How Anxious/Avoidant Relationships Can Succeed

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anxious/avoidant relationships

Can anxious/avoidant relationships succeed? My podcast guest, Thais Gibson, is an expert in attachment theory and has great tips for you.

Dr. Thais Gibson is known for her work on attachment theory. She created Gibson Integrated Attachment Theory™, an innovative framework uniting traditional attachment theory, developmental psychology insights, and subconscious reprogramming techniques. This framework is reflected in the courses she teaches in The Personal Development School, in her innovative coach training program and in her most recent book, Learning Love.  

In this episode of Last First Date Radio:

  • The attachment styles and their impact on relationships
  • How partners with anxious/avoidant styles can succeed
  • How past wounds affect our relationships
  • How to heal past wounds
  • Tips and tools for creating healthier relationships

EP 607: Thais Gibson – How Anxious/Avoidant Relationships Can Succeed

What are attachment styles and their impact on relationships? 

  • Secure: Gets a lot of soothing when they cry and needs met as children, so they grow up feeling like they can communicate well and build trusting healthy relationships. It’s about 30% of population
  • Anxious Preoccupied: Loving parents who are not consistently around – may work a lot, so love is there and then taken away. As adults we grow up fearing abandonment and focus on creating more proximity. 
  • Dismissive Avoidant: Childhood emotional neglect that flies under the radar. They might have some needs met, but parents don’t encourage children to talk about emotions or soothe them. They neglect or dismiss them. As adults, we think there’s something wrong and we’re weak and defective and don’t attach deeply.
  • Fearful avoidant: Shares anxious and avoidant. In childhood, lots of chaos, fighting, maybe a parent with a personality disorder, not knowing what type of love you’ll get as a child. As an adult, they fear abandonment and closeness.

How can partners with different styles navigate their dynamics? What is the typical partner for the Anxious Preoccupied (AP) – Dismissive Avoidant (DA)?

Our attachment styles are formed as a way to manage childhood. Avoidants (DA) tend to be a lot more independent and love freedom. Anxiously attached (AP) people tend to be more afraid of being abandoned so they hold on tighter when the DA is pulling away. Then, the DA pulls away more, as their need for autonomy is threatened. It’s important to understand the rulebook for your partner’s attachment style. It helps us not take it so personally.

How do past wounds affect (AP) relationships and how can they be healed?

The wounds are conditioned through repetition and emotion over time in childhood. Whatever we’re exposed to repeatedly becomes a program. The work to heal is doing your own work to meet your own needs and work through your own triggers and set boundaries. Part two is working with your partner in doing these same things. This helps us reprogram.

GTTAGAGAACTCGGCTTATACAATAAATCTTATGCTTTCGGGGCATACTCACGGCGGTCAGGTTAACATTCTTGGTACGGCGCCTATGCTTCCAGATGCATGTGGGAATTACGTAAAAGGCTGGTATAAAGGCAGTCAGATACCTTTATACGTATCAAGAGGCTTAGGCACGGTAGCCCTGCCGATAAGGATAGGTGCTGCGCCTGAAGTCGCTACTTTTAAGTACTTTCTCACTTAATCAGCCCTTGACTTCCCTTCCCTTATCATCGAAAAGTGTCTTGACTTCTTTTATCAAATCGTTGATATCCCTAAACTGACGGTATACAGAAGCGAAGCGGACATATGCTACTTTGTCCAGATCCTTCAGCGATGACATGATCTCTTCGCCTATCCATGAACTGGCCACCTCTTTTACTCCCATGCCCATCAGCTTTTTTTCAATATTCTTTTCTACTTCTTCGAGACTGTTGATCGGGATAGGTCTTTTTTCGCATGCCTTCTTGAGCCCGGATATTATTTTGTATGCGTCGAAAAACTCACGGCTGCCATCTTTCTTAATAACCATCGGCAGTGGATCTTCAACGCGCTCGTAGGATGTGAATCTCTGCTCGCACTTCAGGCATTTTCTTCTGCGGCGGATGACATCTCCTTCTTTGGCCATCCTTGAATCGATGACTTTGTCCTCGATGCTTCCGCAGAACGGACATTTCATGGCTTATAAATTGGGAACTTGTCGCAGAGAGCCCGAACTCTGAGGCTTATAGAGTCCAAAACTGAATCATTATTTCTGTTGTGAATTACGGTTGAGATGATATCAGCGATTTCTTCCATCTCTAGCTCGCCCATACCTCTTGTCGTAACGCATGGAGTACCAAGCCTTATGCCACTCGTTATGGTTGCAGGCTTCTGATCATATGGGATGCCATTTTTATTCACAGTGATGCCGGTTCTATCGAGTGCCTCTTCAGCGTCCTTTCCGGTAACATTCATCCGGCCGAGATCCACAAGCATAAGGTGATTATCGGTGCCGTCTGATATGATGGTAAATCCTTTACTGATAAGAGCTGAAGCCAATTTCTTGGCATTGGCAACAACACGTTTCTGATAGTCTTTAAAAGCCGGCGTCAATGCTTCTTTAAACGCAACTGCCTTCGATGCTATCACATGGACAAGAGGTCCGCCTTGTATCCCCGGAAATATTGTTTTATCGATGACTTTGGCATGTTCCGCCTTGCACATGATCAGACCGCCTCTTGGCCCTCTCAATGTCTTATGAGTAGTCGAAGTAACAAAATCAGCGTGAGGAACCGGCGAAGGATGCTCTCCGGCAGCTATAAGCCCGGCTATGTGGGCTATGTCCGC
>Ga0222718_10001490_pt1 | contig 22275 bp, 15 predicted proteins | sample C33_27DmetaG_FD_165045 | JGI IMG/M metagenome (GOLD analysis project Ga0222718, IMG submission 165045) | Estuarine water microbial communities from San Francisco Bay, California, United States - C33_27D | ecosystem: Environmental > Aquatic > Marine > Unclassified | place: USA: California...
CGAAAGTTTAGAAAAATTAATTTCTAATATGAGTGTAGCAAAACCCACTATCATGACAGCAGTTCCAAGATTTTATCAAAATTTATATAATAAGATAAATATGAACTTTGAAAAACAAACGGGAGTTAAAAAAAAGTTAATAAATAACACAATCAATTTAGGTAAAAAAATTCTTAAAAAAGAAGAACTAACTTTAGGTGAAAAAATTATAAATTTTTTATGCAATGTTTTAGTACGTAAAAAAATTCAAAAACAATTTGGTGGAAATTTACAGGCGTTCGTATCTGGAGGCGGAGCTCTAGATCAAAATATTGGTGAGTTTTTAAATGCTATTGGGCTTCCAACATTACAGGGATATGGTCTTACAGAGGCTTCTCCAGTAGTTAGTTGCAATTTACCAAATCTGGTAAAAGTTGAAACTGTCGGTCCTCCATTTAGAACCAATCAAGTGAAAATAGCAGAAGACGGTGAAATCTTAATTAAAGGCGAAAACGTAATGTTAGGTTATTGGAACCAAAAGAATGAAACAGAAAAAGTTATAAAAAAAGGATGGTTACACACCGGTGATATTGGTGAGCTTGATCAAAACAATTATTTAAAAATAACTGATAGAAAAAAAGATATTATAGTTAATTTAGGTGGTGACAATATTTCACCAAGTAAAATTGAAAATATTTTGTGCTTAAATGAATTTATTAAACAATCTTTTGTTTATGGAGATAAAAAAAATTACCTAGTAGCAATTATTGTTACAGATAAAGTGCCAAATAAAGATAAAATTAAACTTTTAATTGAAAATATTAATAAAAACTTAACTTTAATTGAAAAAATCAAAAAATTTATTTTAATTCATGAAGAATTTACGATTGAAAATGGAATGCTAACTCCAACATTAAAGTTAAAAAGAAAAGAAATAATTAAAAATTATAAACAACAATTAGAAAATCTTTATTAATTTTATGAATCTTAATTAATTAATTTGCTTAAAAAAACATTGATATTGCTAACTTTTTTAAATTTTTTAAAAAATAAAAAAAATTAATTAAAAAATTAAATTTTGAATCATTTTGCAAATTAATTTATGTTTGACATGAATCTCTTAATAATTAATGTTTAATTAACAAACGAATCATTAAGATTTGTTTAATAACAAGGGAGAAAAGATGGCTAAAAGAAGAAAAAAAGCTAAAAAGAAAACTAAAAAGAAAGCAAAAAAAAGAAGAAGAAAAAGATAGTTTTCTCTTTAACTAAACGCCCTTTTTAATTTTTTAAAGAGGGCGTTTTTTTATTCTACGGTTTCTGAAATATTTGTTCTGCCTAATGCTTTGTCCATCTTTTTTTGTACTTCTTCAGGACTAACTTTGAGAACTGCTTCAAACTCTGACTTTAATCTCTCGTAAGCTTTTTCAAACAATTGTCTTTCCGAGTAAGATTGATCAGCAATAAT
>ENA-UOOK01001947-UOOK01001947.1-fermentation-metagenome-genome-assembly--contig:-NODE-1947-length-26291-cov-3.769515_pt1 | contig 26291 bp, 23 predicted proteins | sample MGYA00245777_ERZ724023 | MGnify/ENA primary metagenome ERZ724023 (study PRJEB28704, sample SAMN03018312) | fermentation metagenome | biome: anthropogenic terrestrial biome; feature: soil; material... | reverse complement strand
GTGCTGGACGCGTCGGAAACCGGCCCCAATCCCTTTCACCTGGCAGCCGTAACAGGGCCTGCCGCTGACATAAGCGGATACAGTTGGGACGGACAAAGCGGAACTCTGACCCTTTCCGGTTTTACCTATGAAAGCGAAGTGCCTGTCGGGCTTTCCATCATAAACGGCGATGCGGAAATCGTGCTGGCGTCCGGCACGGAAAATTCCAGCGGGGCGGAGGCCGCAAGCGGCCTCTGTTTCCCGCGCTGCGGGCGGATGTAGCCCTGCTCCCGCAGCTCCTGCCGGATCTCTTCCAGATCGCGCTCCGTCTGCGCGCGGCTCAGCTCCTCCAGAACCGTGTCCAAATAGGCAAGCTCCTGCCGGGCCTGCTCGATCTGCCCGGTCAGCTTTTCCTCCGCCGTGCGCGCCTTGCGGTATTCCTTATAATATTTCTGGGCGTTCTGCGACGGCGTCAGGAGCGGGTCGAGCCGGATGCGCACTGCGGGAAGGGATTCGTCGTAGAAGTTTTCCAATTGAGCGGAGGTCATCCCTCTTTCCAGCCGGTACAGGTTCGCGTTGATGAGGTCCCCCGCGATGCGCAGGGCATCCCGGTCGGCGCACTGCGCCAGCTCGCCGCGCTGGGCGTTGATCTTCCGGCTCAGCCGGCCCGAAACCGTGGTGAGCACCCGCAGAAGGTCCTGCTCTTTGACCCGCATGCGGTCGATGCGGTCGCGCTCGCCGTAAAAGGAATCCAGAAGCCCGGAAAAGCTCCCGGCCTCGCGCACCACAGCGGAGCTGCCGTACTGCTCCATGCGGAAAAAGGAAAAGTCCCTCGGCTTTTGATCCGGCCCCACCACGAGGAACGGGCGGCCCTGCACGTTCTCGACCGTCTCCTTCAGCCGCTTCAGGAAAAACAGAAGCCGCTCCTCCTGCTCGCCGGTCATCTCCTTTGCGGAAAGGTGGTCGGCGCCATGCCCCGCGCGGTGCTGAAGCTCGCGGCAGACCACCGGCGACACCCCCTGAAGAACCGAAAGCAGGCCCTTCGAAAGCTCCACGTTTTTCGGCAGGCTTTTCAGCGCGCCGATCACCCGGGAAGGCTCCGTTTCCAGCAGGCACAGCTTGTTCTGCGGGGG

Tip to reprogram your past wounds

Our subconscious is where our wounds are stored. In using auto-suggestion, we take the wound and find the opposite  (I’m not good enough – I am good enough). Then find ten memories of when you felt the opposite of your wound. It takes 21 days to reprogram. Repeat the memories for 21 days. It helps wipe out our core wounds. Use as much emotion and imagery as possible. Record it into your phone if you like.

What are some tips for expressing needs, setting boundaries, and fostering connection for the Anxious Preoccupied?

Work on your core wounds. Communicate your needs and sensitivities in a relationship. AP needs reassurance and certainty and validation. DA needs to know they’re not trapped but will agree to see their partner a certain number of times a week and will communicate if things change. 

The DA has a deep “I’m defective” core wound, so the AP needs to make sure they communicate in the positive.

What are your final words of advice for anyone who wants to go on their last first date?

When you communicate your needs, communicate in the positive. Paint a picture of what it looks like to meet your need so your partner understands. Remember to see your needs through. Remind your partner if they forget to meet your needs. 

The real work is in embodiment. We have a felt sense of the inner work, and we are not afraid to speak up. And vulnerability is key to healthy relationships. Take off your mask and get real.

Watch this episode on YouTube

Connect with Thais




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